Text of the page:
Loans come in a variety of forms, so it’s not surprising that when the conditions for securing a traditional loan are not ideal, borrowers seek out alternative ways to secure funding. One popular method of securing funds for a real estate transaction in Arizona that doesn’t fall under your standard criteria is through a process called a hard money loan. But what is a hard money loan, and how does a hard money loan work? By gaining some background knowledge about this type of loan, you should be able to determine if it’s the right loan for your particular situation.

Hard Money Loan Basics

The simplest way to describe the difference between a hard money loan and a traditional loan is by comparing the sources of the funds. In a traditional mortgage loan, financing is secured through a bank, whereas a hard money loan secures funds from a private lender. Bank approval often involves experiencing a lengthy approval process while the hard money loan borrower experiences a much shorter approval process, sometimes in as little as 24 hours with an experienced private-money lender.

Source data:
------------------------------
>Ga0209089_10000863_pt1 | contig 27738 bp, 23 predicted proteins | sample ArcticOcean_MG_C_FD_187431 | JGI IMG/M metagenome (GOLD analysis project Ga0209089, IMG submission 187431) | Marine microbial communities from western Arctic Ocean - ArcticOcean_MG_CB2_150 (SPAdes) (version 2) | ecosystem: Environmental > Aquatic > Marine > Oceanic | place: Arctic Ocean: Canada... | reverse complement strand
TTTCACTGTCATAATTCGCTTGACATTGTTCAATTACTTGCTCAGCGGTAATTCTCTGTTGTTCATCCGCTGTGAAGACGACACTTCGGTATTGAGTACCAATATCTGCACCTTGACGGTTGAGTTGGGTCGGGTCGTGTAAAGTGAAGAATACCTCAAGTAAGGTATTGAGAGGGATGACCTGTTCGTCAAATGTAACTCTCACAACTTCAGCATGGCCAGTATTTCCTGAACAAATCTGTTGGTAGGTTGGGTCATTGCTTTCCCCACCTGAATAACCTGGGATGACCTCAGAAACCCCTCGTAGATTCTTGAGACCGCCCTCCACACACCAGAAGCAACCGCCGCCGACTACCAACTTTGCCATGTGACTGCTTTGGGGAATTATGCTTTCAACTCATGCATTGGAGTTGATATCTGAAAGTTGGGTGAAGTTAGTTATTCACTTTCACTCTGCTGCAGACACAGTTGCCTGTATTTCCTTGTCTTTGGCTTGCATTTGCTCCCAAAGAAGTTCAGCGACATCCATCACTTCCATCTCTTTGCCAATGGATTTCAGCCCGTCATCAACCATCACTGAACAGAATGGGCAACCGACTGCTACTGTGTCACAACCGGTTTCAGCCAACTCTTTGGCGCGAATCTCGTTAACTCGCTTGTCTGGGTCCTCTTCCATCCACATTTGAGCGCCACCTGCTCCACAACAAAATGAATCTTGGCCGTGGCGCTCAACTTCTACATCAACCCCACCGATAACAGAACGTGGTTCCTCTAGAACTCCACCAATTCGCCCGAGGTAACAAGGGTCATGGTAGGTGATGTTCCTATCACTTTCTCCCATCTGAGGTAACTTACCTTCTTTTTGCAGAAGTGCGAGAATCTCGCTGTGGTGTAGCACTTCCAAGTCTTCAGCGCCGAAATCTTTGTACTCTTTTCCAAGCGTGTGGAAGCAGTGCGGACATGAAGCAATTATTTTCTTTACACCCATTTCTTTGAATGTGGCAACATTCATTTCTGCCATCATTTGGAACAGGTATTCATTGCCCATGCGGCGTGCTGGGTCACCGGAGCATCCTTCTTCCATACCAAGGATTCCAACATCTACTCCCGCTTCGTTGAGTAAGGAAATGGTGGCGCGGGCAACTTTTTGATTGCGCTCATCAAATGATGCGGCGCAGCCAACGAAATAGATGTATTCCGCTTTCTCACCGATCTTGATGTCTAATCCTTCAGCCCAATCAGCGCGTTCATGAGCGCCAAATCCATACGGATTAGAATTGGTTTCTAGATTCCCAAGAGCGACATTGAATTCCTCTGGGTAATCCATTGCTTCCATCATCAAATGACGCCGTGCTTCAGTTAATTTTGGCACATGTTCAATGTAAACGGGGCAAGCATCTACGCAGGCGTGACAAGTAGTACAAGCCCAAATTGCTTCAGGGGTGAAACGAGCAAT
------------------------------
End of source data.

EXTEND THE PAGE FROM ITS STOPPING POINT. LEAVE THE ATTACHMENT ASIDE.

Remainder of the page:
Additionally, a traditional mortgage loan is typically a long-term loan, whereas a hard money loan is approved for short-term purposes. In order to obtain a hard money loan, collateral in the form of real estate is needed. The total amount of funds approved will depend largely on the value of the collateral property or properties. In cases when larger sums of funds are needed, multiple properties can be used as collateral. In cases of purchasing a piece of property, the new property itself can often be used as collateral.

Who Should Use a Hard Money Loan

It’s important to clarify that short-term hard money loans are not ideal for every real estate transaction. Even though a fast approval process that eliminates the excessive paperwork of a traditional loan process might seem like the best path, borrowers who fall under the typical mortgage loan criteria are not the ideal candidates for a hard money loan. If you are purchasing a home that will be your primary residence, don’t have a bankruptcy or extreme credit problems, and have a steady source of income, then pursuing a traditional mortgage loan makes more sense. The interest rate will generally be lower, and the loan terms allow a gradual repayment over an extended period of time.